1910r16.png

Much like last time, all matches were to be played on the same day. While there were some lacklustre match-ups, like England v Isle of Man, others looked very interesting, like Scotland v Austria, who would have a heated rematch of the 1906 semi-finals, or Denmark v Canada, two Olympic gold medallist nations and favourites to win the World Cup.

The opening match was England v Isle of Man. Like last time, it began an hour before the rest. To the surprise of nobody, this match was an absolute massacre. England scored 4 in the first half and 5 in the second half, tearing apart the Manx defence each and every time. The islanders were clearly not ready to go up against a team of World Cup calibre, and brought the shock home. The crowd celebrated each and every English goal as if it were the final.

In the next match, the Netherlands and South Africa would go up against each other in a very competitive game. South African Prime Minister Louis Botha, a Boer, had arrived in England to see the match, in support of the South African team. Although this lifted the South Africans’ spirits, they crumbled against the Netherlands and allowed 2 goals in during the first half. While they managed to scrape 2 goals in the second half, the Netherlands managed to score a banger goal from the midfield at 83’, winning them the match.

São Paulo vs. Hong Kong was up next, the only match to be contested between newer FIFA sides. As expected, Hong Kong was no match for the Paulistas, as they played a more aggressive attacking game and were not afraid to foul as they scored 4 goals, while the Hongkongers only managed to get one goal in through a penalty and mostly took the fouls instead of dishing them out.

The Denmark vs. Canada game was one of the most anticipated of the Cup. And it was quite the hard-fought battle, as no goals were scored in the first half due to a combination of good defending and the skill of both teams’ goalkeepers. During the second half, Canada managed to get the upper hand on the Danish by scoring a goal seconds after the referee’s whistle blew. Denmark retaliated by scoring their first goal a few minutes later. Both sides would trade shots, a majority of them on-target but always deflected by a defender or the goalkeeper. In the 90th minute, Denmark managed to sneak a shot past the Canadian defence and into the goal, securing the victory and advancing to the quarter-finals.

Uruguay had to face a new force from down under, New South Wales. However, the Uruguayans were once again plagued by bad luck, and seasickness took over three players this time, severely restricting their ability to play. Although this would have made it easier for the NSW side to win, Uruguay still fought valiantly and pushed back against the Australians multiple times, getting close to scoring a goal on 6 separate occasions. In another stroke of bad luck, though, an NSW midfielder accidentally scored a goal while running backwards and shot it straight at the Uruguayan goalkeeper’s goal, as he was distracted and not focusing on the ball, allowing NSW to pass on to the next round.

There weren’t any good prospects for the Sweden vs. Trinidad and Tobago match. The winner was obvious, but just how hard they managed to win was earth-shattering: 18 Swedish goals to none, breaking Hungary’s record set in the previous World Cup. The audience was flabbergasted at just how badly the Trinidadians played, as they were Englishmen just like them. The Swedish side achieved a mostly hollow victory, as the players stopped celebrating goals after the 4th, knowing full-well Trinidad and Tobago had no chance of retaliating.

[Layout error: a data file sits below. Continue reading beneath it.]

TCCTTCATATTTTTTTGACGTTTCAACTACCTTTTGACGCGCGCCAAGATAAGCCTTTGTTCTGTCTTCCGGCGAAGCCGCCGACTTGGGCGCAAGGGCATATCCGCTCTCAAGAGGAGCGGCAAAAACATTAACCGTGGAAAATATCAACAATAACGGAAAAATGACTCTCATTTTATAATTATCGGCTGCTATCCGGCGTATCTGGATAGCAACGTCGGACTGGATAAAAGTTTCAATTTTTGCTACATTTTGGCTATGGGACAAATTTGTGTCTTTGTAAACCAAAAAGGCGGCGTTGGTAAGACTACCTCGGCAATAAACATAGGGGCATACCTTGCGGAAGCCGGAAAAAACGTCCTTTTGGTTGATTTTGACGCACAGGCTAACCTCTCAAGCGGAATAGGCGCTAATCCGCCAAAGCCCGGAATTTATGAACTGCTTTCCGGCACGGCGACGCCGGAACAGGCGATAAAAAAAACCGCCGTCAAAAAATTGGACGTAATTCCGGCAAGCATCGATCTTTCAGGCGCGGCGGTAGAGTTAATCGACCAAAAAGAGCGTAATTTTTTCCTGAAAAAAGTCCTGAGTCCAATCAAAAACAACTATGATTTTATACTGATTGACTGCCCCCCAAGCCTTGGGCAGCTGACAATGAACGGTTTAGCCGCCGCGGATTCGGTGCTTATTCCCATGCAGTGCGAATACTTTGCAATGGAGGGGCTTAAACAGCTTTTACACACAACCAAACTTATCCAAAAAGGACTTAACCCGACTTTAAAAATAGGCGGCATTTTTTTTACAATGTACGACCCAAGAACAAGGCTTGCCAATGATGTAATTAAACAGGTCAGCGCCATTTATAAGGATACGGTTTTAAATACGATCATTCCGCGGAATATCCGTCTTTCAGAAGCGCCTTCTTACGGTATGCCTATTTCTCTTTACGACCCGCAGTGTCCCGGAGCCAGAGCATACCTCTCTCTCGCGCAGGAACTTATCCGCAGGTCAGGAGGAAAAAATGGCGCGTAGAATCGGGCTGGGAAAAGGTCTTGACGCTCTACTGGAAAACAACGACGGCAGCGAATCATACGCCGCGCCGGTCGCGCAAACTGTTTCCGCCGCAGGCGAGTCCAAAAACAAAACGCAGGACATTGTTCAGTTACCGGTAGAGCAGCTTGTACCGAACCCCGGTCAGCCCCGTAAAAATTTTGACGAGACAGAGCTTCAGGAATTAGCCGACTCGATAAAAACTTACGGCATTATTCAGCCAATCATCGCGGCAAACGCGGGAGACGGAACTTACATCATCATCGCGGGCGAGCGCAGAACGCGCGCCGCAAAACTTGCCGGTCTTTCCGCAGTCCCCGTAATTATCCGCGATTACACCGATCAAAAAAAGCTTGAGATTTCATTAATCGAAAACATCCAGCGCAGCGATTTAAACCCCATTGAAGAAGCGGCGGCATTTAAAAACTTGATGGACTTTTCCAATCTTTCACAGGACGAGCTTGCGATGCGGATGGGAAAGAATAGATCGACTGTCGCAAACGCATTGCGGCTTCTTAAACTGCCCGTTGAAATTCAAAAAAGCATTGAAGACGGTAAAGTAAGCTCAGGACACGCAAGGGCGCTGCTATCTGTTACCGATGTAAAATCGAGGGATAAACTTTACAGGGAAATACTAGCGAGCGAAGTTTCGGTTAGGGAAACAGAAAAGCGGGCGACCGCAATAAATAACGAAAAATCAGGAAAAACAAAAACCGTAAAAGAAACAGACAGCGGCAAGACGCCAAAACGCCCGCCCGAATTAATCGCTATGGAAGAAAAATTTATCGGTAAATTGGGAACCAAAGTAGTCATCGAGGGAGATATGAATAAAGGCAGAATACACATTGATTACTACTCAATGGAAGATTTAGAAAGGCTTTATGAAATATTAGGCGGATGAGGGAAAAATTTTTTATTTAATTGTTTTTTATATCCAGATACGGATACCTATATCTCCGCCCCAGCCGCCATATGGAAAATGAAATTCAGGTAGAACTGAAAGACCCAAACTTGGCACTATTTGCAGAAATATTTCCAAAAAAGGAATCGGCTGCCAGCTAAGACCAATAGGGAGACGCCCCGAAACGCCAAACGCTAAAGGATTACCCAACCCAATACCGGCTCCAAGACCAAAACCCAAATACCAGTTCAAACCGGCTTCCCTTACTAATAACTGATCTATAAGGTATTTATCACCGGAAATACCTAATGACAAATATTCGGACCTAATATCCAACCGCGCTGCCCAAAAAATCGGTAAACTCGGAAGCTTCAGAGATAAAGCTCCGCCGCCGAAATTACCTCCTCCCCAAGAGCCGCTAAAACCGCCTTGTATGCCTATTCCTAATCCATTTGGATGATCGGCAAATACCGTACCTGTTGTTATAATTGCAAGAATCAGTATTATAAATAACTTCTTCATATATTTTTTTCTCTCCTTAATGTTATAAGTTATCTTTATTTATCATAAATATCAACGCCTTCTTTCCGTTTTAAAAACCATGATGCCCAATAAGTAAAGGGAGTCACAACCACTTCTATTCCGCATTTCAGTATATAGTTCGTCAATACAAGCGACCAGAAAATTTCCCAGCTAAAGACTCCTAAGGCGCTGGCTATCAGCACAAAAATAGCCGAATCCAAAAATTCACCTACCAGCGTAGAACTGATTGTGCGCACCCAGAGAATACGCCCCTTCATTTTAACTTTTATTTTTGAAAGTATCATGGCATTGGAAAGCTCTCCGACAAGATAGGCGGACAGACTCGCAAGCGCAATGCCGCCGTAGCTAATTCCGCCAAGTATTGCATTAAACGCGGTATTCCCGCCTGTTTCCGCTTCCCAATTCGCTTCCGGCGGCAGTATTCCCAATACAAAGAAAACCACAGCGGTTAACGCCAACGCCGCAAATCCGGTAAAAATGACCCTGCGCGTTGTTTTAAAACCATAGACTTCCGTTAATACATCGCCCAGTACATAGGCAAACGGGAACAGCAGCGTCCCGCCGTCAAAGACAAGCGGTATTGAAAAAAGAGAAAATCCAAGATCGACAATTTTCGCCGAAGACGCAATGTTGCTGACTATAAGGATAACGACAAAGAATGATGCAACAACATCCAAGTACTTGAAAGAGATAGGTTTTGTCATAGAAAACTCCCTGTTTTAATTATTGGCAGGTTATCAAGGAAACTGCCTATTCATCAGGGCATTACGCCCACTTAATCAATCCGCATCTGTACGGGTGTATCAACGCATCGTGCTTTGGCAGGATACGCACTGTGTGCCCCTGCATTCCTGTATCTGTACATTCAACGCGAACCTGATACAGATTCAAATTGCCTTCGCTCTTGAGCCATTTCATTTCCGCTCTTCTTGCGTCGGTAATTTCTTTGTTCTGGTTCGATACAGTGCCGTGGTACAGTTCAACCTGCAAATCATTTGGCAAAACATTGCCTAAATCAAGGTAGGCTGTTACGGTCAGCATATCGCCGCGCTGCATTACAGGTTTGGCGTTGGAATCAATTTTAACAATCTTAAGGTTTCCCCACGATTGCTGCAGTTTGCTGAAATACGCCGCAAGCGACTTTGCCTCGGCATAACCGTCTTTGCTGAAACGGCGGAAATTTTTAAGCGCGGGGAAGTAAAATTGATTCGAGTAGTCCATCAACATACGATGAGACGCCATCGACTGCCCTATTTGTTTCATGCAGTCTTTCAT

Argentina was once again facing another team that was roughly equal in their skill level, Switzerland. The Swiss were known to be good at playing but boring to watch, so the English crowd mostly supported Argentina even though they were the ones to knock England out of the previous World Cup. To the delight of the crowd, Argentina beat Switzerland out 3 goals to 1. The 3rd goal was obtained dubiously, as an Argentine forward had elbowed the ball accidentally, which placed it in a perfect spot for the other Argentine forward to kick it into the goal. Not many people noticed it at the time, including the referee, so the goal was counted.

And then came the final Round of 16 match, the reigning World Champions Scotland versus the team they knocked out in the semi-finals, Austria. The Scottish were confident in their ability to win; they were the best in the world, after all. The Austrians, meanwhile, had come prepared for this exact match-up, privy to Scotland’s violent playstyle. While the Scottish began with the initiative and scored 2 goals in the entire first half and not much else, what followed in the second half was something nobody could have expected: Austria scored a goal… then another… then another… then 3 more. In the span of 7 minutes. Then, they fell on the hard defensive, barely ever going beyond the midfield. The Scottish tried to go for their usual strategies, but they failed as the Austrian players mostly evaded them and passed the ball to each other at regular short intervals until the end of the match. The English crowds rejoiced to see Scotland’s hopes and dreams utterly crushed and their reigning World Champions title snatched away in the very first round of the World Cup.

By the end of the 21st of May, these were the fixtures:
1910r16r.png
 
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The 1910 England World Cup of Football – Quarter-finals

The 1910 England World Cup of Football – Quarter-finals​